I drove to Breckenridge to meet my brother and his family for Christmas.  Breckenridge is a skiing/snowboarding town, a quaint little village at around 10,000 feet, surrounded by these looming, massive snow-capped peaks.

I didn’t snowboard once.  I didn’t ski once.  I was in the middle of making the new Bona Fide CD. Three weeks before, I was in Madrid, mixing the CD with Marc Antoine. And now I was in Breckenridge, Colorado, getting phone calls from Madrid.  Marc Antoine was doing some re-mixes there in his home studio, and he was emailing me mixes every day.

I would download them on my iPhone, plug it into my car stereo, and I would listen to his mixes, while driving around the mountains in Colorado. It was heavenly.  Here I was at 10,000 feet, listening to songs on my iPhone that had just been mixed 10,000 miles away.

I spent most of my time in Breckenridge working on music, but I did find time to jog almost every day for 30 or 40 minutes.  It was exhilarating.  I didn’t feel the effects of the altitude and I’m not sure why.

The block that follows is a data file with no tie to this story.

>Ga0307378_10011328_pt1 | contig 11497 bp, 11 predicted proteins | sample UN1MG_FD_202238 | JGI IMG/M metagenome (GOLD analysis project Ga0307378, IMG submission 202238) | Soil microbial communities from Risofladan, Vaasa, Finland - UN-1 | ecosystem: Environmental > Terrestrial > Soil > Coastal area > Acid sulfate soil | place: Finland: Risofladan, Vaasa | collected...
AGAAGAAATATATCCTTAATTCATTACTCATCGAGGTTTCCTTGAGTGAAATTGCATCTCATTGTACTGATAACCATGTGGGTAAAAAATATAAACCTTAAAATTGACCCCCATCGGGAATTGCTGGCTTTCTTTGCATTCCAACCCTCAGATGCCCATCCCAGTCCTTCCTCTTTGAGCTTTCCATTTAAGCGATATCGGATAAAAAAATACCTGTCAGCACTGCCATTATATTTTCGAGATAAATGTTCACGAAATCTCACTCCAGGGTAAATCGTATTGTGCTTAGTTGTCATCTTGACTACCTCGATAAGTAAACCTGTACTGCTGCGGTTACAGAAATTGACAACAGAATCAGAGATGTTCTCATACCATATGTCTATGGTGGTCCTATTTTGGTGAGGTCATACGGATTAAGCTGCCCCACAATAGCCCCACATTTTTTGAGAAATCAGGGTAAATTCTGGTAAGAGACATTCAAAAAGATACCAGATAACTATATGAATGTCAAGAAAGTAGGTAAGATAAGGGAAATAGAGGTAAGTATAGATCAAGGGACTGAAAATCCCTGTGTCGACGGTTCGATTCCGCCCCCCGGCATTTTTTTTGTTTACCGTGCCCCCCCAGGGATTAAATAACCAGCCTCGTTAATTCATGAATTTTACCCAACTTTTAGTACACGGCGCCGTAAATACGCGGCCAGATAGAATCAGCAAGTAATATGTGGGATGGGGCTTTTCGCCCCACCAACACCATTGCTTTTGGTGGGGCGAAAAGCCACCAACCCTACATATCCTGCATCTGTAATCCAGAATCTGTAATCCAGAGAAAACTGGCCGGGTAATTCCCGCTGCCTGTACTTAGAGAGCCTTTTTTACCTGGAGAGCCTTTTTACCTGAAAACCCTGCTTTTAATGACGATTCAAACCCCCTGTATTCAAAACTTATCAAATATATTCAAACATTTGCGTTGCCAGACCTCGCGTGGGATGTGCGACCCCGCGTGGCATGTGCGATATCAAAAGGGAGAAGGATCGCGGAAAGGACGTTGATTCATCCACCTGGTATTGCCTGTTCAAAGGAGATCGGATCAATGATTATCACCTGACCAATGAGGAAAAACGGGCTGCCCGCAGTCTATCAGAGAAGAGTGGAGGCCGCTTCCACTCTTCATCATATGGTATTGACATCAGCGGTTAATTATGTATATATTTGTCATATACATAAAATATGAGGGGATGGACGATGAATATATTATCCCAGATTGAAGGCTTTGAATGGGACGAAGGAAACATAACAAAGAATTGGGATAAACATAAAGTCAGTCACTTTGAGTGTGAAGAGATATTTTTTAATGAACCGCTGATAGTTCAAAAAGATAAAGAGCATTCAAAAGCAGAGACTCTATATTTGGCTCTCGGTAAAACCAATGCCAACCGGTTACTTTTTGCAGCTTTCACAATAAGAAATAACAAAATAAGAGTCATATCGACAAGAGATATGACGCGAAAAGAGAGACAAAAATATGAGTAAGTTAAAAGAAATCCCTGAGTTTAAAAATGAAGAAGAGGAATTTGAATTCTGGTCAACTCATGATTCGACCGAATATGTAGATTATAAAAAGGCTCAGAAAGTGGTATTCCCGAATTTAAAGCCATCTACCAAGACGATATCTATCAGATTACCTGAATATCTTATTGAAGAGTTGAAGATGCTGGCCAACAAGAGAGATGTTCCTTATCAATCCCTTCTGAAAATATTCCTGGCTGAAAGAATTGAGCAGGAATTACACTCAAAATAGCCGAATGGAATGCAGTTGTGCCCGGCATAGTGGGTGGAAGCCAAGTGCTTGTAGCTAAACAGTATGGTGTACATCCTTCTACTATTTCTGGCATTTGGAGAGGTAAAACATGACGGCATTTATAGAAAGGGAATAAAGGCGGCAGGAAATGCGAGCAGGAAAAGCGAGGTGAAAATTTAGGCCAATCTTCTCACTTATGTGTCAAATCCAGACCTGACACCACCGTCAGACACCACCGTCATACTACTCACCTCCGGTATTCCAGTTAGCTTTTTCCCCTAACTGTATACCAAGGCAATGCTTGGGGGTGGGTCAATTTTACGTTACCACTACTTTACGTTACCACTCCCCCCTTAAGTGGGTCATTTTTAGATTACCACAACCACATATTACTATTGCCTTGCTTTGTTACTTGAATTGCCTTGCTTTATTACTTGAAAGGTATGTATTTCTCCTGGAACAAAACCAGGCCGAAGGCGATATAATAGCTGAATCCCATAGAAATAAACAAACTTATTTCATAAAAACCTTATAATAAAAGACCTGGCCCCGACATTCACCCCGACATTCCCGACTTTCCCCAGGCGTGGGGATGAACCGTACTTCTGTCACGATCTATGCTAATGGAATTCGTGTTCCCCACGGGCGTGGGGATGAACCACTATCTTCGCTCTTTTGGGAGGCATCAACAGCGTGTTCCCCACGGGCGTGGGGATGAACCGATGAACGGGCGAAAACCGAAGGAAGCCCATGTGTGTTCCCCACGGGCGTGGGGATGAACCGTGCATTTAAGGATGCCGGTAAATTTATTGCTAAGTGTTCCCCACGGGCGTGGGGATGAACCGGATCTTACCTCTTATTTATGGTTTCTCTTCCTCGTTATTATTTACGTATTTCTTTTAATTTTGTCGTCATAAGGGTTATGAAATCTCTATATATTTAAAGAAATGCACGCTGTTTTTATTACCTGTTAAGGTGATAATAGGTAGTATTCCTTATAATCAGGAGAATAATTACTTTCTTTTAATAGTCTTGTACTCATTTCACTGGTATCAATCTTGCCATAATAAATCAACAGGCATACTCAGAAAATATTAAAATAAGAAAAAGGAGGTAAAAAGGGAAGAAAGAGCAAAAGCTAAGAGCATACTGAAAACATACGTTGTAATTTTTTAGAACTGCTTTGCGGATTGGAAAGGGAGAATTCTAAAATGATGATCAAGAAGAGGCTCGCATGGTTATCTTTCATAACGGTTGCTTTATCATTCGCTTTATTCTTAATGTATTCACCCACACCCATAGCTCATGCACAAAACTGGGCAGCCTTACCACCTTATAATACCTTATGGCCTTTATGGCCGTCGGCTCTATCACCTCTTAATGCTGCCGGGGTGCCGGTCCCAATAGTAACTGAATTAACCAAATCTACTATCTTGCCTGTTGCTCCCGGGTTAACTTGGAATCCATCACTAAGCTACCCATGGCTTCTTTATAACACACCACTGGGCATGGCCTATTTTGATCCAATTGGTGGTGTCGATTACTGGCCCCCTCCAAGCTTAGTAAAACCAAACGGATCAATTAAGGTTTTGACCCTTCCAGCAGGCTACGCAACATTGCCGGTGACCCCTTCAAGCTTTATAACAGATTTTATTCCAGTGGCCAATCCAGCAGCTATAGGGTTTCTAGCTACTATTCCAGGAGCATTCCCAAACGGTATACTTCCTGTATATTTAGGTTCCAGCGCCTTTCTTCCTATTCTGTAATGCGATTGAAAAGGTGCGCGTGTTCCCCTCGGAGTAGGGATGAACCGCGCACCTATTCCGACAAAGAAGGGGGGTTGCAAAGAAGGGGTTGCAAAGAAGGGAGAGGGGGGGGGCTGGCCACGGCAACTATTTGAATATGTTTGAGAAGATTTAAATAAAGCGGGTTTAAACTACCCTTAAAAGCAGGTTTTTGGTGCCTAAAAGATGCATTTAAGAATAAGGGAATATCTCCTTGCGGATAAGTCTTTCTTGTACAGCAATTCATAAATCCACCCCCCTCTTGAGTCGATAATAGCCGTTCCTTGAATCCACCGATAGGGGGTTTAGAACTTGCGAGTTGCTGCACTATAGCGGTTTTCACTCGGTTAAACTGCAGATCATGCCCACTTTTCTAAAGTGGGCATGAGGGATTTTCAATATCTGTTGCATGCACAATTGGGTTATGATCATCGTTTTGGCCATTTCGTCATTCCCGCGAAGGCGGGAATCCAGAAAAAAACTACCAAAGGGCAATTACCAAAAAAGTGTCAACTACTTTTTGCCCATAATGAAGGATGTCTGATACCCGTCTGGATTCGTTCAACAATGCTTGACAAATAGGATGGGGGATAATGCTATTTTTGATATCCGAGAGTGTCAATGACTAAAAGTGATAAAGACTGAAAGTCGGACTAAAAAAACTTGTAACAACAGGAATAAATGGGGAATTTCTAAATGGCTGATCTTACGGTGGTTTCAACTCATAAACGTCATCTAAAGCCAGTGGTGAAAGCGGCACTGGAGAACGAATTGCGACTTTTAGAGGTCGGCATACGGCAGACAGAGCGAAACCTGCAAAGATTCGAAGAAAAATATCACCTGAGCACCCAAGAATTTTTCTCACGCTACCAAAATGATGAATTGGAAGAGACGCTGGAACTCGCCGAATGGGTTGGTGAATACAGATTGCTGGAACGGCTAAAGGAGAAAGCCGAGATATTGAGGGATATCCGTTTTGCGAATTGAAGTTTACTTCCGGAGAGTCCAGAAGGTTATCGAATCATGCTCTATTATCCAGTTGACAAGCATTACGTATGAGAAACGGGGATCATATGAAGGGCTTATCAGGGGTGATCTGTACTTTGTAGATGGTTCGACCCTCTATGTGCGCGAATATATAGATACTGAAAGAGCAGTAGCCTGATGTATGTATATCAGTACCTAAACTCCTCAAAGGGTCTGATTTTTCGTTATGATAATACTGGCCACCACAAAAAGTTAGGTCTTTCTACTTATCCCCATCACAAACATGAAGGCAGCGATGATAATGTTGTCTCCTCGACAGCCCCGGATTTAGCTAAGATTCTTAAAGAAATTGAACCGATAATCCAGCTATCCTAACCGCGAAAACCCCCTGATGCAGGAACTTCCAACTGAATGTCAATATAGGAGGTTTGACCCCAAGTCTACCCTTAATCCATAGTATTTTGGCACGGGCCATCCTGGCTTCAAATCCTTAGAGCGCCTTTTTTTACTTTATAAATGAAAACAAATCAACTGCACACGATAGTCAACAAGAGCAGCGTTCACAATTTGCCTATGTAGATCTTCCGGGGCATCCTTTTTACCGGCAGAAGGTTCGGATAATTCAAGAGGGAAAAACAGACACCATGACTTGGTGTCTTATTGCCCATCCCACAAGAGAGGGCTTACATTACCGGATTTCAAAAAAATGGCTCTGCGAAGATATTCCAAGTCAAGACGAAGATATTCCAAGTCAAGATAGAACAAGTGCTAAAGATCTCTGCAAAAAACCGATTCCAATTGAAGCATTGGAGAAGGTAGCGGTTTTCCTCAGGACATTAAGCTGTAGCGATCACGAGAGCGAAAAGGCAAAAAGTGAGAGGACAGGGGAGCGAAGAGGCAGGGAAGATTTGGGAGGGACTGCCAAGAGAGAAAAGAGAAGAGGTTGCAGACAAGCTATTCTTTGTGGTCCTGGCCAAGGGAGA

My last day in Breckenridge, I took a jog.  I left the ski lodge around 3 PM and headed up the mountain.  There was a snowshoe trail, and I followed it through the woods, almost to the top of Old Smoky.  All I had on were my jogging shoes.

I mean, I had pants on and stuff—it would have been a little chilly on the Willy without ‘em.  But I didn’t have any boots or snowshoes, and the snow was deep.  It was breathtakingly beautiful near the top of that mountain.  It must have been 12,000 feet.

I stopped and listened to nothing.  It was so peaceful.  I started jogging down the mountain and then I decided to go off trail.  I was running downhill through evergreens, dodging branches, it was unbelievable.

I stopped to catch my breath.  It was getting dark.  It was about 10 degrees.  It started to snow.  Suddenly I looked around.  I had no idea where I was.  I guess I could have followed my footprints back up the mountain, but it was steep, I was tired, and it was getting late.